Pipeline 1 Web Service Setup Guide

Pipeline 1 Web Service Setup Guide

This guide is intended to assist in the installation and configuration of the DAISY Pipeline 1 WS application in a server environment.


Java Runtime Environment

Pipeline 1, Pipeline WS and Tomcat are all Java-based software and they depend on the installation of Java Runtime Environment (JRE). You need to install version 5.0 or above which you can download from the ​Java.com web site.

Apache Tomcat

The Pipeline WS is a web application which relies on Java Servlet technology. It should theoretically be deployable to any servlet container, but it has only been tested with Apache Tomcat and we recommend this for production environments.

Installing Tomcat

You will need to install Apache Tomcat version 6 or above—binary distributions are available from the ​Tomcat 6 download page. On Windows, we recommend using the Windows Service Installer distribution to install Tomcat as a system service (enabling startup and shutdown via the Service Manager interface).

You can now try to start tomcat (e.g. via the Services manger on Windows, or using the startup.sh script on Mac or Linux) and the Tomcat welcome page should be available at ​http://localhost:8080/.

If Tomcat doesn’t launch properly there may be a problem with Tomcat 6 as a Windows Service with Java 6. After having installed Tomcat 6 as a Windows Service and if you are running Java 6, you may not be able to start Tomcat if some environment variables are not properly set. The Tomcat service relies on the {{{msvcr71.dll}} library and Windows must be able to find it to launch the service successfully. A solution would be to move the msvcr71.dll file to the Windows\system32 directory, but a better solution would be to correctly edit PATH system environment variables:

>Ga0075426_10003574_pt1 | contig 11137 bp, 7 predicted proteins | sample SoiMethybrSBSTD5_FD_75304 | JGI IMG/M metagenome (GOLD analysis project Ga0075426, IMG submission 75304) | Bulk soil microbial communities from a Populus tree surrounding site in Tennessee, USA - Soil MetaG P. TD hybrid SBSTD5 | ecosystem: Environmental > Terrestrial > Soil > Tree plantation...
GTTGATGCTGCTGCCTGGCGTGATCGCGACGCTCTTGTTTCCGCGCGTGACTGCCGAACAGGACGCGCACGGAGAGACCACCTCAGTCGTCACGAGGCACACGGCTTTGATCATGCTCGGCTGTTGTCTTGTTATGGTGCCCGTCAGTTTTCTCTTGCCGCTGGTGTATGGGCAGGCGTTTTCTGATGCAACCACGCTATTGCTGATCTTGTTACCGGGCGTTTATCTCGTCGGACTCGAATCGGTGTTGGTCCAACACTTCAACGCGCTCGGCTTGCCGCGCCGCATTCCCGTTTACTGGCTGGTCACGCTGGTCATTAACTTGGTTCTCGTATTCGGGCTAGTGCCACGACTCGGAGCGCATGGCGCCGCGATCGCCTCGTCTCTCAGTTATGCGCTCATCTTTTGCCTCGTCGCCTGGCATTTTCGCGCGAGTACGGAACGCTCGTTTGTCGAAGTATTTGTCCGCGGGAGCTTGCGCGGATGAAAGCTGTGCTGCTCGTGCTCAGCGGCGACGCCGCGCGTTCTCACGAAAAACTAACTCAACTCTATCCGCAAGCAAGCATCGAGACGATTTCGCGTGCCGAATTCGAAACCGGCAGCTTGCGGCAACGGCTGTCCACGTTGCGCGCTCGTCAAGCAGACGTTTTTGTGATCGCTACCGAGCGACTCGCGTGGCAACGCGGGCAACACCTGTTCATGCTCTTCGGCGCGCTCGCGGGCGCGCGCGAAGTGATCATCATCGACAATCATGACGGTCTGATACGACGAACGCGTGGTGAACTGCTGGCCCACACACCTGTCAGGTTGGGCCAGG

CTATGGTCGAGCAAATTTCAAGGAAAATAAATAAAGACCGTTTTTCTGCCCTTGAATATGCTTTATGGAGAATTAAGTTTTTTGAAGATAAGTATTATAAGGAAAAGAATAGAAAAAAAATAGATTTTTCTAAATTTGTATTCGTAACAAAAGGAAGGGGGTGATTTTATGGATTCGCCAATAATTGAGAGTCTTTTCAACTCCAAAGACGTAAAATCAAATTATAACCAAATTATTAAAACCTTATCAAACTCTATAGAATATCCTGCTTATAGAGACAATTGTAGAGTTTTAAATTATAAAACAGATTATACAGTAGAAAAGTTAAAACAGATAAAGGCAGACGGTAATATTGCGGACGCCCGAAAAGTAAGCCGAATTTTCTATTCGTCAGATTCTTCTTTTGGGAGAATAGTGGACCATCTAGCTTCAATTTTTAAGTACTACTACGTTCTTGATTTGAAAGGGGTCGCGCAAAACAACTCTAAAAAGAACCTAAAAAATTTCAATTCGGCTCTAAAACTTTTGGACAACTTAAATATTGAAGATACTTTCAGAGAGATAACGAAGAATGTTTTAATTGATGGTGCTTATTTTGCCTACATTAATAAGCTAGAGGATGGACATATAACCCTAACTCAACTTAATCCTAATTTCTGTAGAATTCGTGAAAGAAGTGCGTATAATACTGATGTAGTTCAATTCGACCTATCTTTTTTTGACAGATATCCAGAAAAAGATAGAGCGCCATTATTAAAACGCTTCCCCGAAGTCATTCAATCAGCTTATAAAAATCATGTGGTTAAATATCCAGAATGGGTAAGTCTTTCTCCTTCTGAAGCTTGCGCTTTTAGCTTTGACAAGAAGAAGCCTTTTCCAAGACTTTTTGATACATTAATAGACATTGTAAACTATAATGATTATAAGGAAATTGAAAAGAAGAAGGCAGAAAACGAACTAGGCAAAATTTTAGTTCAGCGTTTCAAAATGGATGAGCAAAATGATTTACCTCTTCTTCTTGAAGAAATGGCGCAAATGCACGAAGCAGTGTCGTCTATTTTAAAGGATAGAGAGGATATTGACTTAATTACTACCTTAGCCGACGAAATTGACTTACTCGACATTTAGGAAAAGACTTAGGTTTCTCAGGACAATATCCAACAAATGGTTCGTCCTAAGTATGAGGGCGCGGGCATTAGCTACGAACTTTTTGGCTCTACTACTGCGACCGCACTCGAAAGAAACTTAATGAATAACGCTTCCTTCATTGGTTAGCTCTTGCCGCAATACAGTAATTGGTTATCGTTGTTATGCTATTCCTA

1. Go to Control Panel > System > Advanced system settings > Environment Variables
  2. Select Edit under System variables
  3. Add the JRE binary directory to the PATH variable (e.g. PATH=%SystemRoot%\system32; … ;C:\Program files\Java\jre6.0_06\bin)
  4. Restart Windows

Launching Tomcat on Windows with a 64bit Java installation

Tomcat is installed with 32bit launcher executables, and it therefore fails to start if you try to execute it with a 64 bit Java runtime. To work around this, you should download 64 bit versions of the Tomcat executables from the ​Tomcat source code repository (select the repository branch corresponding to your Tomcat version), and copy it to the $TOMCAT_HOME/bin directory to replace the 32 bit executables.

Configuring Tomcat

Memory Settings

It is recommended to increase the default initial and maximum heap size of the Java virtual machine running Tomcat. To do so, add the following arguments to the JVM startup options:



These JVM startup options can be added by manually editing the Tomcat startup script (e.g. $TOMCAT_HOME/bin/catlina.sh) or on Windows via the Tomcat Startup Options graphical utility accessible from the Start menu.

Pipeline Core